Pure Storage is still hunting in the storage market, the competition is just milking it, says CEO

AUSTIN — Despite a mixed-bag of a second quarter that ended with the departure of the company’s chief financial officer, in addition to a crowded storage market that features multiple legacy heavy hitters, Charles Giancarlo is bullish about the future of Pure Storage.

“We’ve developed a sales marketing operation that is very competitive, and in American slang, we call them hunters,” the chief executive officer for Pure Storage told reporters at the company’s Accelerate event Monday. “In a more mature organization you set up a sales force that largely continues to sell into your install base.”

Those mature organizations, such as Dell and HPE, Giancarlo indicated, are “milking” an enterprise storage market that has remained largely stagnant when it comes to growth. IDC’s first 2019 quarter enterprise storage tracker numbers revealed a flat storage revenue market, slipping 0.6 per cent year-over-year to US$13.37 billion. Pure Storage in the meantime experienced a 22.4 per cent and 28 per cent year-over-year revenue growth in Q1 and Q2, respectively.

“Most storage vendors have not been investing in that market. I think it’s held storage back in terms of innovation, held it back in terms of performance and overall growth,” he added.

But there was more to the afternoon than a steady stream of Giancarlo dunks on storage competitors, and while the announcements that preceded the CEO’s time on stage weren’t groundbreaking – it was also absent of any significant update regarding the acquisition of Compuverde – they left no doubt in anybody’s mind as to where the pure flash vendor’s priorities are.

Cloud data services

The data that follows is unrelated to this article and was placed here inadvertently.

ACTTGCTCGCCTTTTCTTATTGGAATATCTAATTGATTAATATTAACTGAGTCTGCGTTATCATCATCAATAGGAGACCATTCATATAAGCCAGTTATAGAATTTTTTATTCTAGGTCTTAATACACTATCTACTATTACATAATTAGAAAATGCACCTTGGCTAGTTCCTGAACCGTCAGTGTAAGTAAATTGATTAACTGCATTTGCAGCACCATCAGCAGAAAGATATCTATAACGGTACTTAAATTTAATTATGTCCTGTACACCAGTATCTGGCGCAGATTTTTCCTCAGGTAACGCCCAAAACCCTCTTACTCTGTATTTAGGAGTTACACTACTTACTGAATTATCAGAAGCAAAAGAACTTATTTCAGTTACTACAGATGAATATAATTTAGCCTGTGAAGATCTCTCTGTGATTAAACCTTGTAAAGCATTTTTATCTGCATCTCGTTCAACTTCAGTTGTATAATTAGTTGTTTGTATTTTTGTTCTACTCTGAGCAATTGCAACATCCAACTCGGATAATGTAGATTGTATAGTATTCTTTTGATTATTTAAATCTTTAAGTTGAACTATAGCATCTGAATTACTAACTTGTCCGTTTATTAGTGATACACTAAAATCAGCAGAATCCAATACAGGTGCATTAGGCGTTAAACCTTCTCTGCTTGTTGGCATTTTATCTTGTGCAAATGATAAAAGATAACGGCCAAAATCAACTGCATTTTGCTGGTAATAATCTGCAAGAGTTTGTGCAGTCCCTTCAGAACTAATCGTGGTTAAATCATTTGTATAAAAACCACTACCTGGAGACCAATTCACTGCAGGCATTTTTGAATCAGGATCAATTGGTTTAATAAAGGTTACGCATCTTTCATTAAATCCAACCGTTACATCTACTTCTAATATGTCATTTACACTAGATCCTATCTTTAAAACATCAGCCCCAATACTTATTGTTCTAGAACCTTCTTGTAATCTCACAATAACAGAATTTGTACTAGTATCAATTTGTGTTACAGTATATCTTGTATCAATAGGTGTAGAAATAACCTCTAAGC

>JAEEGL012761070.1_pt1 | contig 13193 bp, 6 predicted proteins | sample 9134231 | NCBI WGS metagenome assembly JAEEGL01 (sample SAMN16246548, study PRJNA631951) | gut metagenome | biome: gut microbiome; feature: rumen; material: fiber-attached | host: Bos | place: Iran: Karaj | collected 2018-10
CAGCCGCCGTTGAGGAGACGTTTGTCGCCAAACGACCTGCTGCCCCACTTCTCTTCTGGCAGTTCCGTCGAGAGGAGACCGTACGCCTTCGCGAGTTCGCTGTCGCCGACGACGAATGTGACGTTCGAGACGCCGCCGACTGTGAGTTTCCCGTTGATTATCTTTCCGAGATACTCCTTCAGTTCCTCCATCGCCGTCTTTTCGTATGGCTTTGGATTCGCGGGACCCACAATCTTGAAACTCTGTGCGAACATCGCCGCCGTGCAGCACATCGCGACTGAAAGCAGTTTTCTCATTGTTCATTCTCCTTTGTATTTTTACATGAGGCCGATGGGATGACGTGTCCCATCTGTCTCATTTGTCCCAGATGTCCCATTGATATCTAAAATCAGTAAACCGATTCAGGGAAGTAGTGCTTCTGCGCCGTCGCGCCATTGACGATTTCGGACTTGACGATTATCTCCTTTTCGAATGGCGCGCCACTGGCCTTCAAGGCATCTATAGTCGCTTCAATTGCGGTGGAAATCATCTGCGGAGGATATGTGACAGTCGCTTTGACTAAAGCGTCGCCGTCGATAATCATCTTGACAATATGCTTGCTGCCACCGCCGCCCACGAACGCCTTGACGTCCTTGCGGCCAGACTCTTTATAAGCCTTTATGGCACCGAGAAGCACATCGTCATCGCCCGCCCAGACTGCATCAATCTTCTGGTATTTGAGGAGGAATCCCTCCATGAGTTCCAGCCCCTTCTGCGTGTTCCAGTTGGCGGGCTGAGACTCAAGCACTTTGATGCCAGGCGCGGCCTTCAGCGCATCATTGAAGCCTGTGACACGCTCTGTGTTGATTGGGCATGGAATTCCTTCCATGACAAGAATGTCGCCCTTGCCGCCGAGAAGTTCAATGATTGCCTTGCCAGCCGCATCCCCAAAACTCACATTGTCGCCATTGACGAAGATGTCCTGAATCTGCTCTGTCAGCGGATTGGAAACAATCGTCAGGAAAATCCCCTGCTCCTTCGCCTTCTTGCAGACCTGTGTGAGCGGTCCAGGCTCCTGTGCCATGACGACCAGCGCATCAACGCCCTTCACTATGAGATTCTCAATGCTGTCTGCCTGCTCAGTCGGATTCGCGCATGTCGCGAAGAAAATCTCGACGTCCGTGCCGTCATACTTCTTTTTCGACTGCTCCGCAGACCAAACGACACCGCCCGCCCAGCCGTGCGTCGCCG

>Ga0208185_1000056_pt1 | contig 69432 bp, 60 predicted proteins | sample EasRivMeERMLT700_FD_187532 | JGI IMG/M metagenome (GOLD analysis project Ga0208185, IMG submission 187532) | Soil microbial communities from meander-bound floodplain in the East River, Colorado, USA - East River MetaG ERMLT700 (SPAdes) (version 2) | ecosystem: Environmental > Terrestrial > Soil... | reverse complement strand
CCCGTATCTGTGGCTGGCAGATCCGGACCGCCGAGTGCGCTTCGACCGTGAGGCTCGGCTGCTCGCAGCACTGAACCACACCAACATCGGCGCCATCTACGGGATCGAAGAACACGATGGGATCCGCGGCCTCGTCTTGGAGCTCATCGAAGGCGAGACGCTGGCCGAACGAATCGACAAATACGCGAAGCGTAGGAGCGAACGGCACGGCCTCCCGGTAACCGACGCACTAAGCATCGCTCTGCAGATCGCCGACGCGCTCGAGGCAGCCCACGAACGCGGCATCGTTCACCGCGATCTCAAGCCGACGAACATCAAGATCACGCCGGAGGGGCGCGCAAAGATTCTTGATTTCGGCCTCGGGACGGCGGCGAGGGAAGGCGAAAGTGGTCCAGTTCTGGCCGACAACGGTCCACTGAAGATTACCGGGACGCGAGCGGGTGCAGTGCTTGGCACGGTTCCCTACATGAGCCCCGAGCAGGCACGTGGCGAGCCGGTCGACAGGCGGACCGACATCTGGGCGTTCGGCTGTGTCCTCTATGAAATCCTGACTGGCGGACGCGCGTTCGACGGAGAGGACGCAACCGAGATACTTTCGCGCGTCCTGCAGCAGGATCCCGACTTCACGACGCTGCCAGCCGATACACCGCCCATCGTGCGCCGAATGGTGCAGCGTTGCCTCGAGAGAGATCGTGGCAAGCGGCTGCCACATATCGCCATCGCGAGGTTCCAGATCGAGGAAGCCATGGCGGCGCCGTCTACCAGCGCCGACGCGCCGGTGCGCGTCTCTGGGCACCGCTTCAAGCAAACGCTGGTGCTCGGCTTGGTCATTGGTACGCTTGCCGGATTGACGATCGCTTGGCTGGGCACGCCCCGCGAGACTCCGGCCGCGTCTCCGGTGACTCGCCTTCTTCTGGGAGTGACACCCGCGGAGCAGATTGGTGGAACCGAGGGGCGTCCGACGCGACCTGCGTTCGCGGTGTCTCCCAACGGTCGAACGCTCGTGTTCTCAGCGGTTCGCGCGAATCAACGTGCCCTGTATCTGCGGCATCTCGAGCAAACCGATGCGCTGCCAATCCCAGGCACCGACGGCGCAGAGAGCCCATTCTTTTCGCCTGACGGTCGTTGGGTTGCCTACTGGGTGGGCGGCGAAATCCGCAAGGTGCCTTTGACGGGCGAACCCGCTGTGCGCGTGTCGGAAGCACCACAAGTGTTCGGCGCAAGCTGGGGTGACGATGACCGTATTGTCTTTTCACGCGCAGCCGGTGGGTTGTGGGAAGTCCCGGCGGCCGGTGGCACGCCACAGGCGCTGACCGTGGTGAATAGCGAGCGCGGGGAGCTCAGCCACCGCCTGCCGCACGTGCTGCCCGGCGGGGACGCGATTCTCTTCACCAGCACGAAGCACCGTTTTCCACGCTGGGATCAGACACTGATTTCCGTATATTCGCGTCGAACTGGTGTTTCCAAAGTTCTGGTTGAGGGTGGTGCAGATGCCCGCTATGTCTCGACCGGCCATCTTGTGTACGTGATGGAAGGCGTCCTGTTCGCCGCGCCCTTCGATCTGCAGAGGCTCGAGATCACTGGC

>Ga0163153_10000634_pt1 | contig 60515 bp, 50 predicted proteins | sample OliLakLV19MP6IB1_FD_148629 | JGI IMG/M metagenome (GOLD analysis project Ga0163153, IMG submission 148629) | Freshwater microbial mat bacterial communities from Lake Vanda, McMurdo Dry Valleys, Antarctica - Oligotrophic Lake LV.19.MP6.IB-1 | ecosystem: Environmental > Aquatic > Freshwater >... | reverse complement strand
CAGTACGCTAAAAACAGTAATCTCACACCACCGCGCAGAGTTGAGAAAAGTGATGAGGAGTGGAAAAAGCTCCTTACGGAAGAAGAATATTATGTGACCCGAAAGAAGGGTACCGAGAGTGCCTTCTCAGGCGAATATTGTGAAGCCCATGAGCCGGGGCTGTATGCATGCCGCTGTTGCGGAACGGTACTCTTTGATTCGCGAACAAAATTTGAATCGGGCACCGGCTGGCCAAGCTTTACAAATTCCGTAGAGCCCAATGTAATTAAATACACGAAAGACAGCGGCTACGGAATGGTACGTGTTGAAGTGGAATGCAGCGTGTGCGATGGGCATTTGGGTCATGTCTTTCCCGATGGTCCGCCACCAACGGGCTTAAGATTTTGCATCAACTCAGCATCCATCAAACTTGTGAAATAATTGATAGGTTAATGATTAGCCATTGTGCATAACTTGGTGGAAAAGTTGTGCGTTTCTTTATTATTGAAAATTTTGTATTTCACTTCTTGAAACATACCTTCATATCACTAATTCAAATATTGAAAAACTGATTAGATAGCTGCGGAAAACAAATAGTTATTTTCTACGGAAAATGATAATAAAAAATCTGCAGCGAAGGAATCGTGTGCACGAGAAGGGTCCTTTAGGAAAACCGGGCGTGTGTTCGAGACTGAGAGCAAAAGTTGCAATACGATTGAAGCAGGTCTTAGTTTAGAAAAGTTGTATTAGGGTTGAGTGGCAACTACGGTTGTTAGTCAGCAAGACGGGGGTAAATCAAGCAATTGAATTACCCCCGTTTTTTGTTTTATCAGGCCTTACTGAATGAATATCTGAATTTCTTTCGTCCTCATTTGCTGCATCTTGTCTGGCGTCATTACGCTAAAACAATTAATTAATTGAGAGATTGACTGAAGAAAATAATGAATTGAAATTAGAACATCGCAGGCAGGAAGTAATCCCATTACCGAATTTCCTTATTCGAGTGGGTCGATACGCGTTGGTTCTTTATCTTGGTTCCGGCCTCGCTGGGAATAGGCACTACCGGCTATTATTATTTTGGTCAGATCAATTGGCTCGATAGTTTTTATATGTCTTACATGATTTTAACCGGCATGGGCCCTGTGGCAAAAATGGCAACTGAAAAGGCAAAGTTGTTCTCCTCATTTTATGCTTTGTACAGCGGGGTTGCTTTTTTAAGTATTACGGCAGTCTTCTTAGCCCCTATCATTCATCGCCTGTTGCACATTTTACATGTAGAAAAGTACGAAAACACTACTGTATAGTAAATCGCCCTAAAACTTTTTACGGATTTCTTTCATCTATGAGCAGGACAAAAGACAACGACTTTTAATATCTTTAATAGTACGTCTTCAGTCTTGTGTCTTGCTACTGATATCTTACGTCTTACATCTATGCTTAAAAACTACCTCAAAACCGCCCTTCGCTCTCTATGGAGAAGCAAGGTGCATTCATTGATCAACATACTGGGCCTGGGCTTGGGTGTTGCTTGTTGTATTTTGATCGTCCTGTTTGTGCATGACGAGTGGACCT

Pure Storage announced the general availability of Cloud Block Store for AWS. Previously in beta, the new cloud data service allows customers to run Pure arrays in AWS and move the data between multiple clouds and local hardware.

“A couple of years ago, a lot of customers talked about going all in on cloud, but that’s really been abated,” said Matt Kixmoeller, Pure Storage’s vice-president of strategy. “Folks have realized there’s a value to on-prem and a value to the cloud and that they both achieve different things. Customers are now looking for integration between these two worlds.”

Kixmoeller suggested competitors that went down a similar path in recent years didn’t actually put in the same work. They simply “took their arrays and put them in collocation data centres that were connected to the cloud using things like DirectNet.”

This isn’t real cloud, he indicated, and comes with added latency.

Cloud Block Store for AWS is available as a subscription service through Pure Storage and its channel partners. It can also be found through the AWS marketplace.

CloudSnap, a key backup component of Pure’s cloud vision, is now available for Microsoft Azure. The service first launched with AWS last November and is now generally available.

Pure Storage also announced VM Analytics Pro, a new feature bundle offered within Pure1 that helps customers gain insights within VM environments much faster.